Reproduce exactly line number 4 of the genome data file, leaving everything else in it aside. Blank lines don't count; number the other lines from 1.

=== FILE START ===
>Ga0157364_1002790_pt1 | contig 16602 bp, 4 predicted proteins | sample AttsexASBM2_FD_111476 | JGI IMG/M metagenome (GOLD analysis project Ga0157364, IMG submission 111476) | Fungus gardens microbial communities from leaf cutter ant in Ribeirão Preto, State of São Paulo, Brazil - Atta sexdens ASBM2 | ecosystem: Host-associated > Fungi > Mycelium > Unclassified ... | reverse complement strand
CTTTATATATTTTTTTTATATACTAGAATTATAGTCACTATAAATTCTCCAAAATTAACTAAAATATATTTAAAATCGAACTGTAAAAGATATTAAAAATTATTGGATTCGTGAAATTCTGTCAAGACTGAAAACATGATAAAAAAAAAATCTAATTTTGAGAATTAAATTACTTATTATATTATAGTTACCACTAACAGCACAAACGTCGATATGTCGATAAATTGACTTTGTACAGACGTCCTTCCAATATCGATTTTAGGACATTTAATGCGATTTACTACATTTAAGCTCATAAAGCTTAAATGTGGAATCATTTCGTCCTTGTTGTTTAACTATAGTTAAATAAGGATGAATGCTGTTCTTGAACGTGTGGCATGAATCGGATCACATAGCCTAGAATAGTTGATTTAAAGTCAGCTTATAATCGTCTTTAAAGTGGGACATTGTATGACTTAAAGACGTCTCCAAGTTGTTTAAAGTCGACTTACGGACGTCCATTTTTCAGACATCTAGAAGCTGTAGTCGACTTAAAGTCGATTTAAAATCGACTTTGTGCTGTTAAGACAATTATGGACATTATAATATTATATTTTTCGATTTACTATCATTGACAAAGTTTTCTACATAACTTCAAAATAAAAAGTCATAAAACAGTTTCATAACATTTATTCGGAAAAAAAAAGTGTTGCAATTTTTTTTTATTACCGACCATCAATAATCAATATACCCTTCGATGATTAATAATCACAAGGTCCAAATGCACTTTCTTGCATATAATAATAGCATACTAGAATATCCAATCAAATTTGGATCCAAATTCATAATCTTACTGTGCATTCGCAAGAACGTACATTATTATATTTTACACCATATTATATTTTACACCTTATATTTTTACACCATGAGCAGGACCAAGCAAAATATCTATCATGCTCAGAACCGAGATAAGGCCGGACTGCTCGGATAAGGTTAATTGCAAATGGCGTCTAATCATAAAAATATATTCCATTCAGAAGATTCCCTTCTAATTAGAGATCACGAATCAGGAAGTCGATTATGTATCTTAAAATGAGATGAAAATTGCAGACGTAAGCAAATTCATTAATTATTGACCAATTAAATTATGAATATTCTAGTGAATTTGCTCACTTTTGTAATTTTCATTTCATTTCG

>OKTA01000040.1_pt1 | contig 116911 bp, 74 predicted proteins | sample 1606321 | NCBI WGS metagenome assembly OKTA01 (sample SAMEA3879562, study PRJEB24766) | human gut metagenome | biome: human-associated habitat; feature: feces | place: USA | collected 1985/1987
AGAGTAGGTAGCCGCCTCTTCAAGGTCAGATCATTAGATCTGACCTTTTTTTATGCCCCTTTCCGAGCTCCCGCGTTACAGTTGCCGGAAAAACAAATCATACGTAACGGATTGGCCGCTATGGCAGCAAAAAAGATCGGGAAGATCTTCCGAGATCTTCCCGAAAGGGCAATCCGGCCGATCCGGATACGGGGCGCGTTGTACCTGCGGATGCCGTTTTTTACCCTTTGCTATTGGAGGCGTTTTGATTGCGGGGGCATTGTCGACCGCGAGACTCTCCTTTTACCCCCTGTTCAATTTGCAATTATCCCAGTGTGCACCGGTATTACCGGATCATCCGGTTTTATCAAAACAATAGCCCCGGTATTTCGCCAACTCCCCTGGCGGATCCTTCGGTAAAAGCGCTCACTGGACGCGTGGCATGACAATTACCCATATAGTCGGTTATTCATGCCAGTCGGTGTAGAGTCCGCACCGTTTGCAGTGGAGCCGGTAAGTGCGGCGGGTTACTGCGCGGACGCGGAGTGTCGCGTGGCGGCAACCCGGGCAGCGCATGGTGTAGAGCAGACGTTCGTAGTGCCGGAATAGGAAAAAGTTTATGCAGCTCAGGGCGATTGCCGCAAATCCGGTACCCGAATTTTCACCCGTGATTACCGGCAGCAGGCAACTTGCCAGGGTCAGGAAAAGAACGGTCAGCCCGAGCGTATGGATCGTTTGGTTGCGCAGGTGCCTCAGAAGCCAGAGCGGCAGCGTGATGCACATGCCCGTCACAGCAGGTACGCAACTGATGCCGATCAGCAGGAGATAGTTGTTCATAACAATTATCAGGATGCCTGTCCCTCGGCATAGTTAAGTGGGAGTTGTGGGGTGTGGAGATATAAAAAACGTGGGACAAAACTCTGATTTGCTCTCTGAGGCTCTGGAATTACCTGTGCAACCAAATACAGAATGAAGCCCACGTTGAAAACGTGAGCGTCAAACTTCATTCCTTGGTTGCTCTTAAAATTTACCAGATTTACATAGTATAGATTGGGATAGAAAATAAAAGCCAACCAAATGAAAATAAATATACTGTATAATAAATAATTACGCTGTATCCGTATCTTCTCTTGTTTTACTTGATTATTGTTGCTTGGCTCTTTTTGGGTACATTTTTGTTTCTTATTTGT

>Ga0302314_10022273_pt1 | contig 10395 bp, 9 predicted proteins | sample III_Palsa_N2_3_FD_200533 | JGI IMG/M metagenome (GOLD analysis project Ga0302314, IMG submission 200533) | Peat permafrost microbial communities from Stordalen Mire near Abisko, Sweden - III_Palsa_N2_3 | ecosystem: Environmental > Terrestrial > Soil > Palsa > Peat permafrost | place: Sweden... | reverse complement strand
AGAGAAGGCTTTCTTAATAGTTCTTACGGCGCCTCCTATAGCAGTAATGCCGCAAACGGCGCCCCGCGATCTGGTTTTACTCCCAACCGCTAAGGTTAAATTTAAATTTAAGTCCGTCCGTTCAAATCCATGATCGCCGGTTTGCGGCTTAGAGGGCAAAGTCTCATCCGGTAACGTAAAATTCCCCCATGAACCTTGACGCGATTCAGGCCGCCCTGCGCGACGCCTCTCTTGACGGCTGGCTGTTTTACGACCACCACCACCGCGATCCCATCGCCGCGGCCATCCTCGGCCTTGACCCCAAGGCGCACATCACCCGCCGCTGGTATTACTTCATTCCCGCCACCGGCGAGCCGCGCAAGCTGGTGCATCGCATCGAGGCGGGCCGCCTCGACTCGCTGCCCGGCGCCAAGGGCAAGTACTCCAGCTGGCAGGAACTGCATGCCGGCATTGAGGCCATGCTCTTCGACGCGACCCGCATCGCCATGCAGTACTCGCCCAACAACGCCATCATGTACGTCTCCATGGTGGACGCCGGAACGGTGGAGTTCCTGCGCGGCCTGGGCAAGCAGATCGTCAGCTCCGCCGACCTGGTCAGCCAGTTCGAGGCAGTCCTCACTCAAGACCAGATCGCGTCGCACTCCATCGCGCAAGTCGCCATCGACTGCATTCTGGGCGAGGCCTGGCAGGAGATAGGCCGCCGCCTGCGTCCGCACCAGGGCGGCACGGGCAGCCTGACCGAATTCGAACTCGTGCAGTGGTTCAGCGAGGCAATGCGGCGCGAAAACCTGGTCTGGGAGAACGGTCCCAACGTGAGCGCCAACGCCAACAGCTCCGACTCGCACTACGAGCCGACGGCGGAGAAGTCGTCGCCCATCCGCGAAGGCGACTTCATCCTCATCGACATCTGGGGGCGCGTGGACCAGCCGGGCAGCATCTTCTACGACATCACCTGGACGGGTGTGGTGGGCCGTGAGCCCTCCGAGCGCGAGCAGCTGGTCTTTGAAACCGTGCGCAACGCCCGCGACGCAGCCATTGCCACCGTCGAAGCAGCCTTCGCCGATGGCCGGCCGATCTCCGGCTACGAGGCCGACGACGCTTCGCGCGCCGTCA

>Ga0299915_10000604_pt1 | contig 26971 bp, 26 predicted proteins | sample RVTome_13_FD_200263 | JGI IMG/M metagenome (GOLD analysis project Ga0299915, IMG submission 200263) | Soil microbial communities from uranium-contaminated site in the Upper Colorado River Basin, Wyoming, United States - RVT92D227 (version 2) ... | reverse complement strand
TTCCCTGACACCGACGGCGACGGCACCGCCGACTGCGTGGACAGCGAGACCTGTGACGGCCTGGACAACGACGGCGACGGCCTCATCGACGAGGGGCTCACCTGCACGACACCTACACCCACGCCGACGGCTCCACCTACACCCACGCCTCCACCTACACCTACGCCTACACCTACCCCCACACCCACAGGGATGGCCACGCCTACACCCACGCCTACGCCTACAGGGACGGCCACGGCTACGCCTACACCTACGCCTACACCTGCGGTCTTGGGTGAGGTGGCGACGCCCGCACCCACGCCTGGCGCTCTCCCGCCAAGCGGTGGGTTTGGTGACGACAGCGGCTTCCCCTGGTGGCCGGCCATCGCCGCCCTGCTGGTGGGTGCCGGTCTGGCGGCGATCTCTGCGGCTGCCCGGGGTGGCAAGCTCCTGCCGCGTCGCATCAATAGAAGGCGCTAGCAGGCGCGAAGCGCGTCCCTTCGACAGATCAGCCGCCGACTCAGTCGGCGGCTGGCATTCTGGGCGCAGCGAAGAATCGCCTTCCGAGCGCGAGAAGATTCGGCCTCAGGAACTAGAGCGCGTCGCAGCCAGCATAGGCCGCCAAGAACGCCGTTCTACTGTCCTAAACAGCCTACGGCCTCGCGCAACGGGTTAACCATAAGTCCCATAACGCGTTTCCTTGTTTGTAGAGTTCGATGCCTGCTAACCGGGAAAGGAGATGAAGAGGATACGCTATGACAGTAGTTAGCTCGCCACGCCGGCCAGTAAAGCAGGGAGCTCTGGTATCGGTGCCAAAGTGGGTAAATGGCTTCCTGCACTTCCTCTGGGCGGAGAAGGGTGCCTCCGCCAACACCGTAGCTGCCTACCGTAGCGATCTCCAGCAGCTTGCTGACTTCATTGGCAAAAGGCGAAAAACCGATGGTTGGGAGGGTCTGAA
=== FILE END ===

AGAGTAGGTAGCCGCCTCTTCAAGGTCAGATCATTAGATCTGACCTTTTTTTATGCCCCTTTCCGAGCTCCCGCGTTACAGTTGCCGGAAAAACAAATCATACGTAACGGATTGGCCGCTATGGCAGCAAAAAAGATCGGGAAGATCTTCCGAGATCTTCCCGAAAGGGCAATCCGGCCGATCCGGATACGGGGCGCGTTGTACCTGCGGATGCCGTTTTTTACCCTTTGCTATTGGAGGCGTTTTGATTGCGGGGGCATTGTCGACCGCGAGACTCTCCTTTTACCCCCTGTTCAATTTGCAATTATCCCAGTGTGCACCGGTATTACCGGATCATCCGGTTTTATCAAAACAATAGCCCCGGTATTTCGCCAACTCCCCTGGCGGATCCTTCGGTAAAAGCGCTCACTGGACGCGTGGCATGACAATTACCCATATAGTCGGTTATTCATGCCAGTCGGTGTAGAGTCCGCACCGTTTGCAGTGGAGCCGGTAAGTGCGGCGGGTTACTGCGCGGACGCGGAGTGTCGCGTGGCGGCAACCCGGGCAGCGCATGGTGTAGAGCAGACGTTCGTAGTGCCGGAATAGGAAAAAGTTTATGCAGCTCAGGGCGATTGCCGCAAATCCGGTACCCGAATTTTCACCCGTGATTACCGGCAGCAGGCAACTTGCCAGGGTCAGGAAAAGAACGGTCAGCCCGAGCGTATGGATCGTTTGGTTGCGCAGGTGCCTCAGAAGCCAGAGCGGCAGCGTGATGCACATGCCCGTCACAGCAGGTACGCAACTGATGCCGATCAGCAGGAGATAGTTGTTCATAACAATTATCAGGATGCCTGTCCCTCGGCATAGTTAAGTGGGAGTTGTGGGGTGTGGAGATATAAAAAACGTGGGACAAAACTCTGATTTGCTCTCTGAGGCTCTGGAATTACCTGTGCAACCAAATACAGAATGAAGCCCACGTTGAAAACGTGAGCGTCAAACTTCATTCCTTGGTTGCTCTTAAAATTTACCAGATTTACATAGTATAGATTGGGATAGAAAATAAAAGCCAACCAAATGAAAATAAATATACTGTATAATAAATAATTACGCTGTATCCGTATCTTCTCTTGTTTTACTTGATTATTGTTGCTTGGCTCTTTTTGGGTACATTTTTGTTTCTTATTTGT